Telecoms

Back to basics in 5G rollout

Progress stalled by poor planning and policy flaws.

by Mohamed Awang Lah

In June last year, I wrote about five policy flaws related to telecommunications and broadband since the corporatisation of Telekom Malaysia (TM) in the mid-eighties which, in my view, have caused the country to slip to become a laggard.

Recently, we may have encountered the sixth policy flaw in dealing with 5G services which has slowed down our progress in rolling out this new technology.

We must remember that 5G was launched in a big event about five years ago. It is a natural progression for 4G players to move to 5G as technology progresses, to maintain competition using the same spectrum.

Spectrum should be “technology neutral”. We cannot expect 4G players to remain in 4G services only. However, we created a new monopoly, Digital Nasional Berhad (DNB), for just 5G wholesale services, and we expected the existing 4G players would be happy to subscribe to the new 5G services.

As we have seen, there has been resistance. Initially, the government compromised by agreeing for retail telcos to have shares in DNB, which could actually destroy the wholesale-retail ecosystem.

The wholesaler should be an independent entity. After further review, the single wholesale model has now been changed to a dual wholesale model. But is it really the right model? In my view, it is not.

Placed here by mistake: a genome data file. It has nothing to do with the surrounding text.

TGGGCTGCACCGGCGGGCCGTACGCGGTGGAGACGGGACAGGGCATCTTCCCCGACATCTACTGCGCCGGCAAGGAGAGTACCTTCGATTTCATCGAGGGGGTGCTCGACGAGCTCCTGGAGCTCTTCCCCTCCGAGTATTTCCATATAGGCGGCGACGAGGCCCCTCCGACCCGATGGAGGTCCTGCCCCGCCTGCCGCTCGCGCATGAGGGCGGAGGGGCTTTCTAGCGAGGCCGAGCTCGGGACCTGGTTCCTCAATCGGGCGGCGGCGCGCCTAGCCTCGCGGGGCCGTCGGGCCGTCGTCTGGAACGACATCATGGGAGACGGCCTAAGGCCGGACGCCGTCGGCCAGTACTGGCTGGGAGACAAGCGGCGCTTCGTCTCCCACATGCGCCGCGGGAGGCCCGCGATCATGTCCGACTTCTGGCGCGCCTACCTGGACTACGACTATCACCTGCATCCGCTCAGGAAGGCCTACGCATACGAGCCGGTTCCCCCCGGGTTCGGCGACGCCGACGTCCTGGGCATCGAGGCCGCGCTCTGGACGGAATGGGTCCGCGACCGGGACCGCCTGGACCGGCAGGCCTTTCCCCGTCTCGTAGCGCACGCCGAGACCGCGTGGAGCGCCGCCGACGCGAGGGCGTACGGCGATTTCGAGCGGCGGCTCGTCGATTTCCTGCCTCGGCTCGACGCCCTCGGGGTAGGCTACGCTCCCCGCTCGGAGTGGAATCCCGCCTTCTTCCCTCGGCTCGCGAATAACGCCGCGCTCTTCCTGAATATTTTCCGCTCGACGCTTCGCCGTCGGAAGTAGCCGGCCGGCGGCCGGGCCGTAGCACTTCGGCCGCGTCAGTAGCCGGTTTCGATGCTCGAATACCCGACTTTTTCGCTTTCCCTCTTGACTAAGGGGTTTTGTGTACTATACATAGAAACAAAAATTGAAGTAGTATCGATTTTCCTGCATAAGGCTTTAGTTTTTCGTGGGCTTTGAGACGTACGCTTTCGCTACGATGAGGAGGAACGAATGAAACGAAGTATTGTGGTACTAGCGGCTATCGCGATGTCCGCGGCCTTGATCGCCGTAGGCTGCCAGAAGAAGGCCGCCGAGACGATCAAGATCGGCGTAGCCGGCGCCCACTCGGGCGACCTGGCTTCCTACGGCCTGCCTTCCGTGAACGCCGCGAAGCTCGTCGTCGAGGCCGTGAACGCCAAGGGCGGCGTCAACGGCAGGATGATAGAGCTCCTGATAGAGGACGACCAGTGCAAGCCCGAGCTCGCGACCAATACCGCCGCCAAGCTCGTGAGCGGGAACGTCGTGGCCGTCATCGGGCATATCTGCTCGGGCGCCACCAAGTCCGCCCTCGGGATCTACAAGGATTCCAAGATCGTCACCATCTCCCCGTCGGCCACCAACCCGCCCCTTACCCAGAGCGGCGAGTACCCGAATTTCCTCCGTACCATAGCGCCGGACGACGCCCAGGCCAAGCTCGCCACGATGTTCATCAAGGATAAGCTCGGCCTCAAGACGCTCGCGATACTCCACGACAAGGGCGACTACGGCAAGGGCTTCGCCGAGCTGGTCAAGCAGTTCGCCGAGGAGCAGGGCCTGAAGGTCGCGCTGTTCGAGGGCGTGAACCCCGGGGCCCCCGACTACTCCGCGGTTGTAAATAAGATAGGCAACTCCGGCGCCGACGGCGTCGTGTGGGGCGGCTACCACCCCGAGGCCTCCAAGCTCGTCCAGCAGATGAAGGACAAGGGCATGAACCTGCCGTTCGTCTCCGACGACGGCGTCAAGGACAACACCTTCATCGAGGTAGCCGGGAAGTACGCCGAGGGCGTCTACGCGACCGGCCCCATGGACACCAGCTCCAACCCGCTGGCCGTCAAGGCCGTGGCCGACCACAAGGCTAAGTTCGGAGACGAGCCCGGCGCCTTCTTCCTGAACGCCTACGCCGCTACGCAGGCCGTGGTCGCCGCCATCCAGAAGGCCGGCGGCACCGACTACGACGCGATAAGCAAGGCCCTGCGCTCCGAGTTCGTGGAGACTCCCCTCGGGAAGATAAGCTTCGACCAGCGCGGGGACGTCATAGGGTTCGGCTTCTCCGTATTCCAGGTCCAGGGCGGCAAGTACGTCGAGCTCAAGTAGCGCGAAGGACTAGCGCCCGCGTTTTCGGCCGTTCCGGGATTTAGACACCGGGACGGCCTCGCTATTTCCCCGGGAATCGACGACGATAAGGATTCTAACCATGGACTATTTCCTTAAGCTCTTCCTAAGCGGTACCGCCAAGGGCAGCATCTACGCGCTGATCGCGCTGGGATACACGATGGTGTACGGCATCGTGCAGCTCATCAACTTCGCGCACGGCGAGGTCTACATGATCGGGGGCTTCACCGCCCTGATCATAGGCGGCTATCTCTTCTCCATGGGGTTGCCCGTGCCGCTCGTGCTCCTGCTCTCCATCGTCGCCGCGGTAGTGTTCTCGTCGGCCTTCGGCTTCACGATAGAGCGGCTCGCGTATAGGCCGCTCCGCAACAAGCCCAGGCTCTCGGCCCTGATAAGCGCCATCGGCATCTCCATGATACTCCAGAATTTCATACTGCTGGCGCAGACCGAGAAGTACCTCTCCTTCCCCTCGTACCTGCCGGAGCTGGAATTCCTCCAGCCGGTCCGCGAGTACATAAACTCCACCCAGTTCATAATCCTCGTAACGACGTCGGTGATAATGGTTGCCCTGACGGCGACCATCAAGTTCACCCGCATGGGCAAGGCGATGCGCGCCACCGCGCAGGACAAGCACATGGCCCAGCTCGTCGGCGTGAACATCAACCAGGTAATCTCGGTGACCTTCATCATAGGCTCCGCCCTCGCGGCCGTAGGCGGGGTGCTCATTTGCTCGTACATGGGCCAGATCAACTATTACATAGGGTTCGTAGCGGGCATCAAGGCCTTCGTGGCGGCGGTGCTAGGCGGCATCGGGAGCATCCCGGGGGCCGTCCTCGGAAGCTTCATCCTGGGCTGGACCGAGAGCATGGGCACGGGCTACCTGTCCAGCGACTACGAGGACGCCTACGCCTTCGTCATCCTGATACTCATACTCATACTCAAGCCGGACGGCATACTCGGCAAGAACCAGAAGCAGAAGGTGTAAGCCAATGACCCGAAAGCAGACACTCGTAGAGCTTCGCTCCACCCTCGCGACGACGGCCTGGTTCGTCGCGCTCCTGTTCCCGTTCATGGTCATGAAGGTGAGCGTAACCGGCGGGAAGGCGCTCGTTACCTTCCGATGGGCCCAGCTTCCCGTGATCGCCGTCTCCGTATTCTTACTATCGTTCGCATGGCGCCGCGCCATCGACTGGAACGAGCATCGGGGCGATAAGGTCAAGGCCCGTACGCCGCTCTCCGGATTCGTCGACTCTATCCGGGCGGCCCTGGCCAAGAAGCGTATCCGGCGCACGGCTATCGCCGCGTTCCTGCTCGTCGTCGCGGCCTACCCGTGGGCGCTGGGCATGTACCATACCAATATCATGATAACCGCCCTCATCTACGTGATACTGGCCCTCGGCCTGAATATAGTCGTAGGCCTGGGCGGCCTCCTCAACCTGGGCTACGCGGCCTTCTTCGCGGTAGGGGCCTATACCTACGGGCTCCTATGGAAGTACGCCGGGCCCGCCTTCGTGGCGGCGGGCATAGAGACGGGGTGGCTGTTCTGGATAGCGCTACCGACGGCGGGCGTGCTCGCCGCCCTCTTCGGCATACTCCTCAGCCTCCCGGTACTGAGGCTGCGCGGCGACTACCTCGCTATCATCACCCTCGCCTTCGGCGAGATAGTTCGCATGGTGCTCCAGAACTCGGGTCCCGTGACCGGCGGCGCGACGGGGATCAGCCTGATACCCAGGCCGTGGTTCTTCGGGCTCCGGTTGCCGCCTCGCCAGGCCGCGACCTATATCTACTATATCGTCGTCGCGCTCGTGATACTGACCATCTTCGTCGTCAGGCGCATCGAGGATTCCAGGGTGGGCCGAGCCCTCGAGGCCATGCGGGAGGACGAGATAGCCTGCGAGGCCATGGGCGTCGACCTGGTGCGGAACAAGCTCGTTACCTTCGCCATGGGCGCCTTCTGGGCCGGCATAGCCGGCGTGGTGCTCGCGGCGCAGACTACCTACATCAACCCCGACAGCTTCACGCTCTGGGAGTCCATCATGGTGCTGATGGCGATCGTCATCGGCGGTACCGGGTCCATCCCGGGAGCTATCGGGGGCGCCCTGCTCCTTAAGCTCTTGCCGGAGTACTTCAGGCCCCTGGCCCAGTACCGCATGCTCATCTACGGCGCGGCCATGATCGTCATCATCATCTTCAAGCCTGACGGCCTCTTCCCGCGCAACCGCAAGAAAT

Many questions remain unanswered. Why wait until 80% coverage of populated areas before starting the new model? What exactly is the size of the 80% coverage area in sq km? Are we concerned about the low 5G adoption rate by consumers? Have we done comprehensive testing for completed sites? Equipment was procured via a tender process, but was the specification biased to favour a specific brand?

When DNB announced the wholesale leasing rate of RM30,000 per Gbps per month for mobile network operators (MNOs) to subscribe to 5G, it was strange. It means higher cost for higher bandwidth. If dark fibre network is used, the leasing rate could be on a per link basis. It is up to the MNO to generate its own bandwidth – 1Gbps or 1Tbps or whatever – to future proof its cost. With economies of scale, the rate could be independent of distance, like bandwidth rate.

Allow me to offer some views:

  • DNB should stop rolling out new sites immediately. There is no need to wait for 80% coverage. We need to cut the losses as early as possible. All sites must be reviewed for their suitability based on the new business model.
  • MNOs should immediately be allowed to roll out their own 5G services using their existing spectrums. DNB can keep the 700MHz spectrum, which is suitable for rural areas due to the larger coverage area per base-station. Other spectrums (3.5GHz and others) can be unlocked and farmed out to MNOs. Some MNOs may consider combining their spectrums for better speed and coverage.